Can we all just let out one enormous sigh? This city feels five times bigger and more energetic than it did a year ago. Melbourne is more confident, more nuanced, more contradictory and more surprising than we’ve ever seen it before. Venues are opening constantly, festivals are back-to-back all year long, and creative people are continually pushing us to reconsider the possibilities of our city spaces with pop-ups, community spaces and public art.

Here’s a wrap of what 2014 looked like to us.


If you thought dining was starting to get a little predictable in Melbourne – as it certainly can be (I’m looking at you, lobster rolls/fried chicken/anything in bao) – 2014 was a year of refreshing, fun and just plain clever ideas.

In fact, lets move dishes to the side for a minute and just look at some of the most interesting ideas of 2014.

1. Prix Fixe opens Melbourne’s first ticketed restaurant
At a time when a 45-minute wait for a dinner table was starting to feel reasonable, Jason M Jones and Phillippa Sibley found a solution: sell the tables in advance. Upside: it cuts the queuing for customers, solves the no-show bookings problem for the restaurant, and limits wastage. Downside: how many people are willing to commit to dinner in advance?

2. Jason Jones’ Waiting for Gas
The other Jason Jones (behind Mamasita and B’Stilla) was set to open B’Stilla Cantina in Fitzroy. When he learned the gas meter was delayed, he cheerily opened a pop-up bar serving wine and cold seafood called Waiting for Gas. Genius.

3. Filter coffee and smorrebrod
In a bold move, Auction Rooms’ Andrew Kelly went against the grain to open Filter, a meticulously designed space on King Street that serves Swedish smorrebrod and puts filter coffee front and centre.

4. Showing love to the suburbs
Once proving success in Fitzroy and the CBD, Jimmy Grants changed tack and opened a third in Ormond. Kudos also to the team behind Carlton restaurant Epocha for opening Elyros in Camberwell. The CBD and inner north/south are safe bets, but taking a chance in a new area can have its own rewards.

5. Diverting traffic
What do you do when the dining crowd plus the takeaway crowd is causing a traffic jam? Create two lanes. Auction Rooms specifically opened Counter for takeaway, Hanoi Hannah opened a separate ‘Express Lane’ venue, followed by Charlie Dumpling’s takeaway spot a few doors down, Charlie Dumpling Jr.

6. New Orleans-style debauchery 'til late
A champagne, absinthe and oyster bar with a 7am license. Only good things could ever have come from that combination at Le Bon Ton.

7. In-N-Out popping up for two hours
It arrived without notice, churned out a mountain of burgers and disappeared into the ether.

We’re looking forward to some interesting concepts to come to fruition: Mick and Will Balleau's Jewish deli-meets-rock-‘n’-roll saloon, Jason M Jones, Simon Moss and Adam North’s Parisian-inspired steak frites restaurant Entrecôte, Matt Bax’s Grand Budapest Hotel-style Bar Exuberante and Lune Croissanterie’s expansion into the north. And of course: if you’re sick of Heston madness now, hasn’t even begun.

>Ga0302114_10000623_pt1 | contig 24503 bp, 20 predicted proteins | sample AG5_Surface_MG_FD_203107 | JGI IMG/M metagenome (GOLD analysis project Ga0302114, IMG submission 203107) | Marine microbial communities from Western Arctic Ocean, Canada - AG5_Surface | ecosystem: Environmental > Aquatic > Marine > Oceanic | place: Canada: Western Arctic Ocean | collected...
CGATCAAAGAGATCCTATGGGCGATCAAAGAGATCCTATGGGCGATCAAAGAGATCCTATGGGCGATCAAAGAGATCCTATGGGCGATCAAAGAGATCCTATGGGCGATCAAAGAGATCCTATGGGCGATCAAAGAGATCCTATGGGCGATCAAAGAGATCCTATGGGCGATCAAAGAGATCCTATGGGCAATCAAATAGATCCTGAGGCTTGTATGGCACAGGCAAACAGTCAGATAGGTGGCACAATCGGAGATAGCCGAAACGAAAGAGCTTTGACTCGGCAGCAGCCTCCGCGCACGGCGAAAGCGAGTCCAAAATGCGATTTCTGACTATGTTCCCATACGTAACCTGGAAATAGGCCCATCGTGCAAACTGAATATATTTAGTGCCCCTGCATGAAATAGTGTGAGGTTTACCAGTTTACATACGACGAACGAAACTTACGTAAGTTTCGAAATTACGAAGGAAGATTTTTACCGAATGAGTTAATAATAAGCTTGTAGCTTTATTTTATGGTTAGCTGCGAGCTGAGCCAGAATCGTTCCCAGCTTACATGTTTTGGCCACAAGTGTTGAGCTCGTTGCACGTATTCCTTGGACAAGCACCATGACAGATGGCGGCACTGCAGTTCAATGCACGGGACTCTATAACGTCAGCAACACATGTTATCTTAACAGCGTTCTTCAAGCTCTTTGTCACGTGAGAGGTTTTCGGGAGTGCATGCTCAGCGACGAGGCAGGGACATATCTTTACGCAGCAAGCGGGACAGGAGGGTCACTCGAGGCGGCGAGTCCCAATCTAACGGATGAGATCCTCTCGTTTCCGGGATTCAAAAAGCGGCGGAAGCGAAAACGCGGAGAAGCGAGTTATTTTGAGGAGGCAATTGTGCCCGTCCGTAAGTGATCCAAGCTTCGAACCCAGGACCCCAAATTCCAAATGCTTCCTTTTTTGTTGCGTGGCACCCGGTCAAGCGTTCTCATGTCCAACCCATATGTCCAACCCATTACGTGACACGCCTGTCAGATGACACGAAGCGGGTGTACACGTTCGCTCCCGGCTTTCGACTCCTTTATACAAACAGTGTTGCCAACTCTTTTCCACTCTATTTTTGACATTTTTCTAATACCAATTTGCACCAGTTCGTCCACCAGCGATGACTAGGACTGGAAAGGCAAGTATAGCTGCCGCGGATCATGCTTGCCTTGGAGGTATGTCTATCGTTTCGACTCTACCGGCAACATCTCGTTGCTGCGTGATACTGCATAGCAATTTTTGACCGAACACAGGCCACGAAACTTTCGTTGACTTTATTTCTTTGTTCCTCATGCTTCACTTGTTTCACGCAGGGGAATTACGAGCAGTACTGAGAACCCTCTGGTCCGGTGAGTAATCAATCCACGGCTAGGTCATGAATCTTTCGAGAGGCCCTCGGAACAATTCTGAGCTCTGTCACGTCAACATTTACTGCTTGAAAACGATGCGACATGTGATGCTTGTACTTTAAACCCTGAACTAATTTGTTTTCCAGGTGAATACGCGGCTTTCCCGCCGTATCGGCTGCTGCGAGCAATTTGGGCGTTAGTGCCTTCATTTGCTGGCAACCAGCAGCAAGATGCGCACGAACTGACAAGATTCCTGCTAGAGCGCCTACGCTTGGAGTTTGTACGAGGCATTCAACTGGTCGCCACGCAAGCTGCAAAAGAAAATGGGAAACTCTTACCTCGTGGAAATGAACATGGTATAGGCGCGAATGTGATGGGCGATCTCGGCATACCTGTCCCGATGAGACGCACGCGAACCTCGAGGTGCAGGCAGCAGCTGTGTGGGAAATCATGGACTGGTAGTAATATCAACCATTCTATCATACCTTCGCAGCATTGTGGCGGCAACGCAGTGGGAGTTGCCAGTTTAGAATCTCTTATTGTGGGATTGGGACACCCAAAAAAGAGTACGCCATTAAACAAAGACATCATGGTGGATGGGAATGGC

Melbourne hasn’t been short of exhibitions or cultural festivals this year – in fact we’ve hardly managed to take a breath and let it all sink in: Melbourne Music Week at Queen Victoria Market, Melbourne Festival, White Night, MIFF and Melbourne Fringe.

For its major exhibition, the NGV went all out on neon, corsets and nautical stripes for its dazzling Jean Paul Gaultier retrospective. We also got to know cult artist David Shrigley as an exhibition of his crude, darkly humorous drawings are now on show at the NGV.

Heide Museum of Modern Art had a slew of phenomenal exhibitions showcasing artists such as Emily Floyd (also now showing The Dawn at NGV Australia), Arthur Boyd and the late Gunter Christmann. Utopian Slumps announced its closure, as founder Melissa Loughnan prepares to join the team at Anna Schwartz Gallery.

Architecture and design hub MPavilion opened like a flower (and continues to daily) for summer and we explored how Melbourne got its laneway culture.


This was weird year for retail in Melbourne. The international giants landed, the niche local boutiques dug in their heels, and it seems anything in between continues to slowly sink in quicksand.

This year alone Melbourne got COS, H&M, APC, UNIQLO, Marais. In April, Emporium, the 48,000-square-metre shopping complex opened on Lonsdale Street with a total of 225 stores.

We saw wins for local retailers too: Melbourne designer Ingrid Verner opened her first store, Kuwaii opened a second (as did bassike, Dinosaur Designs and Megan Park), and Pet Shop Girls moved to a slick new space on Little Lonsdale. Dion Lee (technically from Sydney, but we’re happy to claim him) opened his first Melbourne store in Emporium. The bold and highly conceptual DUST store opened next to Izakaya Den. In sad news, we saw Collette Dinnigan close her last Melbourne store, and Alice Euphemia, which has stocked and supported emerging Australian fashion for more than 18 years closed its doors.


Goodbye sticky carpets – this year was all about the face-lifted pub. The Gaso, The Terminus, The Empress, The Lincoln Hotel, The Marquis of Lorne, St Hotel and L’Hotel Gitan (previously Hotel Max) all went under the knife.

The real nightlife explosion we noticed was Thornbury, with the addition of several outstanding new bars including Back Room Bar, Joanie’s Baretto, Trumpy, Pallino Bar and Northern Git.

Orange wine continues to intrigue and confuse drinkers, establishing a presence on wine lists all over the city and being championed by bars such as Clever Polly and Luxembourg.

We also put together a neat list of our favourite Bloody Marys in Melbourne to help you cope with all the nightlife exploring you did the evening before.